Using an in-store kiosk will usually give you a few more basic image-editing tools. Therefore, if you want to edit your photos, do so using the basic tools in the Photos app or one of the many excellent third-party apps on the App Store. Alternatively, edit them on your Mac or PC.
Here’s a list of solid apps for photo-editing and management on your iPhone:
I have also included a selection of helpful books on iPhone photography (sometimes known as iPhoneography) and using your iPad for photography in this website’s Amazon store. Books and online video courses can be a great way to learn how to get the most out of your iPhone camera. They can take you well beyond what is immediately obvious from just looking at the features offered in the Camera or third-party app.
Finally, note that by ordering online you won’t be able to see a sample of the quality of prints or your product before you order. It may therefore be wise to start with a small order and/or see if your retailer has any type of satisfaction guarantee.
Photography Imaging Company Apps
Photography imaging companies such as Kodak also have their own branded apps.
Kodak has a mobile appKODAK Kiosk Connect App by Kodak Alaris Inc. to support printing in several of the chain stores that use their in-store kiosks. These include CVS/pharmacy, Target and Bartell Drugs in the U.S., Officeworks in Australia, and selected Boots, Tesco and KODAK Express Stores in the UK.
Kodak Kiosk Connect App
There’s not much to the Kodak app. You use it to select and send your photos via in-store Wi-Fi to their kiosk for printing. Also included is a function to locate nearby Kodak stores that have a Wi-Fi enabled kiosk along with their contact details and opening hours.
Printing Your Photos In-Store
How to Print Pictures From Your iPhone or iPad In-Store at Print Kiosks
If your preferred retailer does not have a mobile app, they will likely have an in-store kiosk where you can print your photos. Using the in-store kiosk typically involves transferring your photos directly from your iPhone or iPad using either the inbuilt Wi-Fi or Bluetooth connection on your phone into the memory of the kiosk.
Some other methods for transferring your photos from your phone to the kiosk include:
Sanho’s iStick or iXpand by SanDisk (see image below). These two products are essentially a large USB flash drive with a Lightning connection on one end and a USB plug on the other. This way you can easily transfer photos between an iPad or iPhone and a Mac or PC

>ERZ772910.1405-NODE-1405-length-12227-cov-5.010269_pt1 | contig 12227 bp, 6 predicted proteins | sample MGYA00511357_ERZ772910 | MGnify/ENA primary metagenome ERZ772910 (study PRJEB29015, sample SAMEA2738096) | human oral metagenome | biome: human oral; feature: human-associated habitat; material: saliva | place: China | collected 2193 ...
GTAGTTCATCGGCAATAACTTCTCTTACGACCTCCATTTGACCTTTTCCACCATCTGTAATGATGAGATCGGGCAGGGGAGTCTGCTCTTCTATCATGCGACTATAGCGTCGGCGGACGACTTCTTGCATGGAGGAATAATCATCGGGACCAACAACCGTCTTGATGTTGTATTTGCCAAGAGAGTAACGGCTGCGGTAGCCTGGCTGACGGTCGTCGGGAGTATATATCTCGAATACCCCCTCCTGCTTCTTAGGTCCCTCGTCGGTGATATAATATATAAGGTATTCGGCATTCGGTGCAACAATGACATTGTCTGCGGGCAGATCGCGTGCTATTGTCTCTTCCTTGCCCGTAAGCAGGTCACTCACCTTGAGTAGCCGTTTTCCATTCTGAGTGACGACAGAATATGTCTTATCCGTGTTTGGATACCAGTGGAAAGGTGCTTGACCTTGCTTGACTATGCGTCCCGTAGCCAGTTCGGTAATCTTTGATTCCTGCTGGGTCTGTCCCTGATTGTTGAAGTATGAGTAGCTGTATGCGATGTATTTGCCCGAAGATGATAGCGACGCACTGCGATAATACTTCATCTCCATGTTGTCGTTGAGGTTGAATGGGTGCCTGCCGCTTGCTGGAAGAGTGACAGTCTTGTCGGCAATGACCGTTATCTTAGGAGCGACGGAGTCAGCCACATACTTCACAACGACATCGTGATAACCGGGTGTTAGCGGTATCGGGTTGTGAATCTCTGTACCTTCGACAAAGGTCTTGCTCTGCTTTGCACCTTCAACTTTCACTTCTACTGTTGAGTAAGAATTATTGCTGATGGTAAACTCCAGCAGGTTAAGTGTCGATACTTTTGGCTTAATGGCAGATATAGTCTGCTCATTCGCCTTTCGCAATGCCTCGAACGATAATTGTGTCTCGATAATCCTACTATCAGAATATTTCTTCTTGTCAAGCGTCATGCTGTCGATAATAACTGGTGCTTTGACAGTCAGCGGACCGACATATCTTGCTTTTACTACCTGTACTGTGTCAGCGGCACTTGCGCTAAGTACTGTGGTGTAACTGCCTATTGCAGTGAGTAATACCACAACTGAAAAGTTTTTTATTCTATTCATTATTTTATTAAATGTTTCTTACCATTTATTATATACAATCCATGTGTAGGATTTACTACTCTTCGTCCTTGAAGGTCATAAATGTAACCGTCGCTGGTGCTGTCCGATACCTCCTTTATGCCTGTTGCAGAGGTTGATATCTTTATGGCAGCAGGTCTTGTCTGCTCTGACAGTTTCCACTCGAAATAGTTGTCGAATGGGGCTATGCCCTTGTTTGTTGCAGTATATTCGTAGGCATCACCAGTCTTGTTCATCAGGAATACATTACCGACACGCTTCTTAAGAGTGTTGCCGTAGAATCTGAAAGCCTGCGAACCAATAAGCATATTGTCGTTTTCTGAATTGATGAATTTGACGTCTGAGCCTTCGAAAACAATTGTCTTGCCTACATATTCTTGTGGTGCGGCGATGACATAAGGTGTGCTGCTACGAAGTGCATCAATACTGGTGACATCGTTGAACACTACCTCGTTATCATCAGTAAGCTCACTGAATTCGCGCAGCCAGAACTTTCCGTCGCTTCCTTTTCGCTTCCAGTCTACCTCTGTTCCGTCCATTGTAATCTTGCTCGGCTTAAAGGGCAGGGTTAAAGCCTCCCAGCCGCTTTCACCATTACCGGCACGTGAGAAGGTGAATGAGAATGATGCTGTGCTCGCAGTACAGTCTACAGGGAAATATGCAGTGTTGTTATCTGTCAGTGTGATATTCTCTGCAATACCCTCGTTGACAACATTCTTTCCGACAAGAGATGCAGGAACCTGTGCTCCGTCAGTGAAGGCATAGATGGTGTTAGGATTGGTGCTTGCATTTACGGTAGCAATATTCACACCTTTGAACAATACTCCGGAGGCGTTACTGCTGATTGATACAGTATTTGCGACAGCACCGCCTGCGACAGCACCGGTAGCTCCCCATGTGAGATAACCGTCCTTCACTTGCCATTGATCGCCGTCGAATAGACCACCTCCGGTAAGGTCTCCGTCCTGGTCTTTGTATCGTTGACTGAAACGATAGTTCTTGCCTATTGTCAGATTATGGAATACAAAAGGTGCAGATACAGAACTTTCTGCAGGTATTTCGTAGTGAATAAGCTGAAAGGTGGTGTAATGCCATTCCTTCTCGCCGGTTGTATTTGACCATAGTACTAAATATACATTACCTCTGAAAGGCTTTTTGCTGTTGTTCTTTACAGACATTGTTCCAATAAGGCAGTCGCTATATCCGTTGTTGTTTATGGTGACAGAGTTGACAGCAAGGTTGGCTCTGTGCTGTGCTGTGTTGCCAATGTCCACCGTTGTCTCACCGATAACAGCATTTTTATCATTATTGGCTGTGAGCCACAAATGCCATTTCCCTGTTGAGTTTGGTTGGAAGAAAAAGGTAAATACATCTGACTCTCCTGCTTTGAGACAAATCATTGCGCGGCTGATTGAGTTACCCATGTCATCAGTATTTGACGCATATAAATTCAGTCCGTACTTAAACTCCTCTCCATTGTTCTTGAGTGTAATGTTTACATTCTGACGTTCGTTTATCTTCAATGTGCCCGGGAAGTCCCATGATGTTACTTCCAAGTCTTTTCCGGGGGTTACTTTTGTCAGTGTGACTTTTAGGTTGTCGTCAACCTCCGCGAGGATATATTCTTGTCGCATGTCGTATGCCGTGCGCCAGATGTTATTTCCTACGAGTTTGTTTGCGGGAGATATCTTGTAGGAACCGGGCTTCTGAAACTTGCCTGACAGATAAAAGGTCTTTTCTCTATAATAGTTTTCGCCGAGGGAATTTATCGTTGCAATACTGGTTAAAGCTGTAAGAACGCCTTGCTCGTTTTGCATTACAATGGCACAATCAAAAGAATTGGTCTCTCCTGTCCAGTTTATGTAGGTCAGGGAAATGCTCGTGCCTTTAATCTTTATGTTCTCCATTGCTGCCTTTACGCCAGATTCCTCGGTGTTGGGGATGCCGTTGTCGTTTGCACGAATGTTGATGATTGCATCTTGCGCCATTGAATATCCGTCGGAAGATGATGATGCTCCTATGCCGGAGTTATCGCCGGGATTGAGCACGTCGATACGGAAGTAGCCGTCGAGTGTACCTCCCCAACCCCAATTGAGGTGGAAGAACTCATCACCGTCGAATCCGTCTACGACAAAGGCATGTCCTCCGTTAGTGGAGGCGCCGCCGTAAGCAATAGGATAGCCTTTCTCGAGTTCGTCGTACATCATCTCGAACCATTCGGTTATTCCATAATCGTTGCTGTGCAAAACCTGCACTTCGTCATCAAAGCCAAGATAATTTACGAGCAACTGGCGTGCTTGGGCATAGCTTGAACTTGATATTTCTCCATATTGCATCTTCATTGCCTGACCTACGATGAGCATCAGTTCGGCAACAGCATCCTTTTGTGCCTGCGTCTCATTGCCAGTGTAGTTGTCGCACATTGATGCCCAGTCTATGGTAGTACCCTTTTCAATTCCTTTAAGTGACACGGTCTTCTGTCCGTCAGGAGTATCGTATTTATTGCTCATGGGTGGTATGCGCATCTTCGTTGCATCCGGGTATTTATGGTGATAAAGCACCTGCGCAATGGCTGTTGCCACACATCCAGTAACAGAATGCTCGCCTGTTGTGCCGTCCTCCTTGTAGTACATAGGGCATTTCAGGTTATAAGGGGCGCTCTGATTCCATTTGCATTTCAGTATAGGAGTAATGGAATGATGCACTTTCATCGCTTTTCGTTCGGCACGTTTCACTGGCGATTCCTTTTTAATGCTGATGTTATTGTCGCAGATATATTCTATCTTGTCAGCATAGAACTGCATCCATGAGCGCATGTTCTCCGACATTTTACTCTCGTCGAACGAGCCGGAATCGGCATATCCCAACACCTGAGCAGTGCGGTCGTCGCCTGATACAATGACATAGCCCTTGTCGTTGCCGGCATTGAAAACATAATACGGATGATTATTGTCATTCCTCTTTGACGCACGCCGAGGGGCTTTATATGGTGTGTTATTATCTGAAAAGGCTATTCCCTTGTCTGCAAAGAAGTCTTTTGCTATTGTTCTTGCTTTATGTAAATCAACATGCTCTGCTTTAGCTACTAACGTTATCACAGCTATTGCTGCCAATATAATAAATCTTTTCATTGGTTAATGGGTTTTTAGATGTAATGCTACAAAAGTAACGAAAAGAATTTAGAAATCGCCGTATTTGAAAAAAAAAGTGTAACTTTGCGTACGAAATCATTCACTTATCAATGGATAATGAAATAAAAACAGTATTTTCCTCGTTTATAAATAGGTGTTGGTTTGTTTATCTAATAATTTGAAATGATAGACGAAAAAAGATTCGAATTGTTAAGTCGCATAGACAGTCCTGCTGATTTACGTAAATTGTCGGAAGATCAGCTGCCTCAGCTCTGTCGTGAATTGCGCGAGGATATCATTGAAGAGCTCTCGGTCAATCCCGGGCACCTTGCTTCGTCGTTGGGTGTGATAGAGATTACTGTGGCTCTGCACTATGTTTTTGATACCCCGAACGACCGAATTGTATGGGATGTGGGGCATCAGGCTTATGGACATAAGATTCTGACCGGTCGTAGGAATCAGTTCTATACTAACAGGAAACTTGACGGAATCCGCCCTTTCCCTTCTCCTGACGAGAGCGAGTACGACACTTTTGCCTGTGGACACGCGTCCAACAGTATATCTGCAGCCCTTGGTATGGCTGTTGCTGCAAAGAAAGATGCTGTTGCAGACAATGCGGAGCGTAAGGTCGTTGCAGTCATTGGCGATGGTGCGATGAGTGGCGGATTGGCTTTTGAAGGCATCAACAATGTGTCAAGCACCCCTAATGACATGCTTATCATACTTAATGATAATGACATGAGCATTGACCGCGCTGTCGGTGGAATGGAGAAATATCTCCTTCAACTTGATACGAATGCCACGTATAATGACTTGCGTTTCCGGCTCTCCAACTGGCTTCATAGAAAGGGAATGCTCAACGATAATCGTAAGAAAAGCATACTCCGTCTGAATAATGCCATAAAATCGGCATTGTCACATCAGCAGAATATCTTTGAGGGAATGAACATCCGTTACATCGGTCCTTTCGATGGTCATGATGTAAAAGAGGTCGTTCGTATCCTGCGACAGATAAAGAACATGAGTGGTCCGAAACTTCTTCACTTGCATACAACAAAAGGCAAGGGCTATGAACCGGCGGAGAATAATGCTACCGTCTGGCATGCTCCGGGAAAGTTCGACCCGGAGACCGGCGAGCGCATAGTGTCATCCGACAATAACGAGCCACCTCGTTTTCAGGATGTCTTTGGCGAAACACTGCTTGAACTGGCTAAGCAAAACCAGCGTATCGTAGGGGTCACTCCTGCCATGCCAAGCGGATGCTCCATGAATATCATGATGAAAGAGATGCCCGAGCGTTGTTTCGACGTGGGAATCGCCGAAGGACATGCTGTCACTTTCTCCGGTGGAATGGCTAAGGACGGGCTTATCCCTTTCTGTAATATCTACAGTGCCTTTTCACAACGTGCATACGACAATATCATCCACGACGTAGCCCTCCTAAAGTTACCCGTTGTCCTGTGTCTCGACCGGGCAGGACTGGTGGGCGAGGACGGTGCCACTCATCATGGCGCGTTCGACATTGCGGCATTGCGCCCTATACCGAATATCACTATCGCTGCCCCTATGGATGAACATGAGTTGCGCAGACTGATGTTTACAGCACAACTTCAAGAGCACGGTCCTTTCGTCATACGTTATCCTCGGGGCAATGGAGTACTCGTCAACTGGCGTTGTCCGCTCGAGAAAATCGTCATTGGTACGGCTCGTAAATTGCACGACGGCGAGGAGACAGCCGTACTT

The self-service kiosk itself will provide you with step-by step instructions on how to transfer your photos and edit them to your taste.
Here’s a demo of how the self-service Kiosks work.
Tips for Printing Your Pictures In-Store
A few tips for printing photos from your iPad or iPhone in-store include:
Organize your photos before you go to the store. If you have a lot of photos to print then you might want to want to organize them into a special folder in the Photos app before you visit the store. This might save you having to transfer all of your photos to the print kiosk.
Charge your iPhone battery. Ensure you have a sufficient battery charge if you’re transferring a large number of photos by Wi-Fi.
Edit your photos at home on your computer or on your iPhone or iPad. (See the list of photo-editing apps above for some ideas.) While most print kiosks offer a range of basic photo-editing tools, if you want to ensure you get the results you’re looking for, edit the photos first on your device or at home on your PC or Mac. The pre-installed Photos app on your device only offers basic photo-editing features.
Print quality varies between stores. The quality of prints can vary significantly between retailers (and is not necessarily dependent upon the price of the prints) so you might want to try printing a test photo first.
Consider your privacy. Whilst in-store, you’ll likely have to collect your photos from the service attendant and not the machine itself. Its probably a good idea not to print anything you wouldn’t want that person to see.
Printing Personalised Digital Postcards
Sometimes you might want to create a postcard from a photo on your iPhone to send through mail. There are several apps that provide this service.
First, choose an existing photo from the Photos app, Facebook or snap a photo using your camera. Next, position the image and add a border (optional). Then compose a message of up to 200 characters, sign the card and select the contact from your iPhone contact list to send it to. If the recipient isn’t in your Contacts, Postcard On The Run will send the recipient an email requesting their address.
Postcard On The Run Screenshots
Postcard costs vary from $1.99 to $2.89 (international) and payment is made inside the app.
Note that even though the postcard is typically created and mailed quickly that the postcard itself may take a few weeks to arrive if its sent internationally (i.e. to anywhere outside the United States). This means it is possible that it may take more time to arrive than a traditional postcard.
In my testing, I sent two postcards internationally (to Australia). One took two weeks to arrive the other five. Post Card On The Run customer service though was very responsive and offered to resend the postcard or refund it. I was very satisfied by the quality of the postcards themselves and would use the service again.
Creating Virtual Postcards
Another alternative is to use your own photos to create postcards that you can then send via email or text message. Postale – Pseudo Studios, Inc. ($1.99) is one such app.
Essentially, Postale allows you use a photo that you shoot from your Camera or from your Photo Library as the basis of a postcard. You get to customize the layout, border, and choose from one of several different designs of stamp.
After writing your postcard message you’re ready to send it. You can do this electronically by instant message, email or physically through the post. Cleverly, Postale even uses the geo-tagging information on your photo to create a dated postmark over the stamp from the city in which the photo was taken.